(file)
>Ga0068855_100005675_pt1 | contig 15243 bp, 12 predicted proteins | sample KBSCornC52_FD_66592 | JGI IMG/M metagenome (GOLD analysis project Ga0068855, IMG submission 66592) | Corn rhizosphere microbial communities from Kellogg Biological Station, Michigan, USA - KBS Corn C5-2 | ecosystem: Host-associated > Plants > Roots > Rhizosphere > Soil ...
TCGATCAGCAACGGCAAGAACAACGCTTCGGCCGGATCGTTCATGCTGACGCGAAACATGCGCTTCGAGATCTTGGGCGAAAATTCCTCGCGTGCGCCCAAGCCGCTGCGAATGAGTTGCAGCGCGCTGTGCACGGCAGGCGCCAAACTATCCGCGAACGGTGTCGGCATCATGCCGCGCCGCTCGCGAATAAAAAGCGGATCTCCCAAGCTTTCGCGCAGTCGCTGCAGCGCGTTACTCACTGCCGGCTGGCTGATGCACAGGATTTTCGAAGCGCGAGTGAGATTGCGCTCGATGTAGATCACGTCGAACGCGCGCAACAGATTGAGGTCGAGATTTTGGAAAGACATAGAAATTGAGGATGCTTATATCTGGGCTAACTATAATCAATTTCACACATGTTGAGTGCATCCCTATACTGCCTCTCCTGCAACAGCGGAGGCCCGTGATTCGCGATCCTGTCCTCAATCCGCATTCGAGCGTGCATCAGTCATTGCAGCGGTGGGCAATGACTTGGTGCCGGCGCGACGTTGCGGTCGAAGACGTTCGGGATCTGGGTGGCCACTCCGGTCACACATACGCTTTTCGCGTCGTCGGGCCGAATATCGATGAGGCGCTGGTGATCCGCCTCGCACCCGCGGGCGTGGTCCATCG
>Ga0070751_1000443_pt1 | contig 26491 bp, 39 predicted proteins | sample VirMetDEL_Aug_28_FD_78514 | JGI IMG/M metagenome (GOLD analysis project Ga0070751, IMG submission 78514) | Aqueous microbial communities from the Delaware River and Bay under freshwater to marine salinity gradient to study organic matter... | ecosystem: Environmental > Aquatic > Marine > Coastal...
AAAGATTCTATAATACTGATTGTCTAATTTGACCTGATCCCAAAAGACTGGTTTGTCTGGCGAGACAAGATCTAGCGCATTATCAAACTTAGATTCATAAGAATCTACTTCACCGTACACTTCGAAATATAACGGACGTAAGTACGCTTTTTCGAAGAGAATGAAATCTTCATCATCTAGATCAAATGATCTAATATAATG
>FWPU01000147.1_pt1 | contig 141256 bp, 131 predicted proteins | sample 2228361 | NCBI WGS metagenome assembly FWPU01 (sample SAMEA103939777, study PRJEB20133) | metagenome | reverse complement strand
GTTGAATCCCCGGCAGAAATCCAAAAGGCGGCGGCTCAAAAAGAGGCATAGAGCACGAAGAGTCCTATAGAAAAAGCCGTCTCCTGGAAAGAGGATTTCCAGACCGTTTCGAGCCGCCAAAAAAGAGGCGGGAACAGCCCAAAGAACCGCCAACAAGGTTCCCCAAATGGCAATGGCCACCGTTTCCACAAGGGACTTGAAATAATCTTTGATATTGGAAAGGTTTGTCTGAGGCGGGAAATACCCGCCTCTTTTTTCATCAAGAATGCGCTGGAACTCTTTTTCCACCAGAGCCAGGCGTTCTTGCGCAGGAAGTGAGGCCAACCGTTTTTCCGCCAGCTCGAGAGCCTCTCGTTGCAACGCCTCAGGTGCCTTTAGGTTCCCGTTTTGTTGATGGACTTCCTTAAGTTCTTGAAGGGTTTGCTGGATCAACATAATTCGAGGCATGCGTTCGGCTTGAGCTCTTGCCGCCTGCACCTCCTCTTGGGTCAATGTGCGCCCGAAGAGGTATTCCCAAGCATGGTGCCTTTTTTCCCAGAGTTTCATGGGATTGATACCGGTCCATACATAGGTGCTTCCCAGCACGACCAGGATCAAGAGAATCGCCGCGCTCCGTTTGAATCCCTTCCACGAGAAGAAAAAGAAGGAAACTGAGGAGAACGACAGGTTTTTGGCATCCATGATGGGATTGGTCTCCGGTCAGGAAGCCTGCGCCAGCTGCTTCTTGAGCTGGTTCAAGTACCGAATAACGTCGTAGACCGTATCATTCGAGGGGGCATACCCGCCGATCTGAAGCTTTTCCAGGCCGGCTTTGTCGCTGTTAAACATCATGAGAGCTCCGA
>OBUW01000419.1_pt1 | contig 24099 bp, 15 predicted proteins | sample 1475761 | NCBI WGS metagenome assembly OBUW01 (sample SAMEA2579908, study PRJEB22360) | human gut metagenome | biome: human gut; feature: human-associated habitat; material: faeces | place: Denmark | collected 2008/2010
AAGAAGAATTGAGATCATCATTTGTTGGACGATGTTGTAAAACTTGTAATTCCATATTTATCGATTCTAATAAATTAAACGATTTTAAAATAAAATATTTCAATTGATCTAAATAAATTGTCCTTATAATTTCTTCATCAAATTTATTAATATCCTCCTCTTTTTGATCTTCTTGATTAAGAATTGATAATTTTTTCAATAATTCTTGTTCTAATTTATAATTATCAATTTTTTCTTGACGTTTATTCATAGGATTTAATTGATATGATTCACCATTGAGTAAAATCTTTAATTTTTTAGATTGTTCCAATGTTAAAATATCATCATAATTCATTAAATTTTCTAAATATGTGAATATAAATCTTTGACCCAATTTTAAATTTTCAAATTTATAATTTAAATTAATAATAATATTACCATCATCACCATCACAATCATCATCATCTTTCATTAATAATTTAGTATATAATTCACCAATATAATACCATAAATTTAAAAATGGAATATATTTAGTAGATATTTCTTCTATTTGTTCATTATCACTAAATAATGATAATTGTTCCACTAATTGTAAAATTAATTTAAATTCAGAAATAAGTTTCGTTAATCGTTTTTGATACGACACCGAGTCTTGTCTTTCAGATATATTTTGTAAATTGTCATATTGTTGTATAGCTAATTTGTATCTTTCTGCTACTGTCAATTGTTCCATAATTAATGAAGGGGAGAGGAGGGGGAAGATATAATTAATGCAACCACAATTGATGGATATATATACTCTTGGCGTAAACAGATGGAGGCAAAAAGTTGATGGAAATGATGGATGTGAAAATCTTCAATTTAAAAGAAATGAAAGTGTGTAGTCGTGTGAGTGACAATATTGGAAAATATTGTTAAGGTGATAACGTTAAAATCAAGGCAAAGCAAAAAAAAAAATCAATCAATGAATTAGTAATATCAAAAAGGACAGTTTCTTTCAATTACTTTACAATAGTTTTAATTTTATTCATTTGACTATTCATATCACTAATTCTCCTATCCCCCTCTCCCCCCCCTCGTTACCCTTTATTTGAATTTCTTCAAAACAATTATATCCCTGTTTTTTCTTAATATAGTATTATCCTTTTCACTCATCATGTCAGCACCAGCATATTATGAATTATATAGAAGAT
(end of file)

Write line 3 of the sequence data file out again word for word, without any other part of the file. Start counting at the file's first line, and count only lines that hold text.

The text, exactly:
>Ga0070751_1000443_pt1 | contig 26491 bp, 39 predicted proteins | sample VirMetDEL_Aug_28_FD_78514 | JGI IMG/M metagenome (GOLD analysis project Ga0070751, IMG submission 78514) | Aqueous microbial communities from the Delaware River and Bay under freshwater to marine salinity gradient to study organic matter... | ecosystem: Environmental > Aquatic > Marine > Coastal...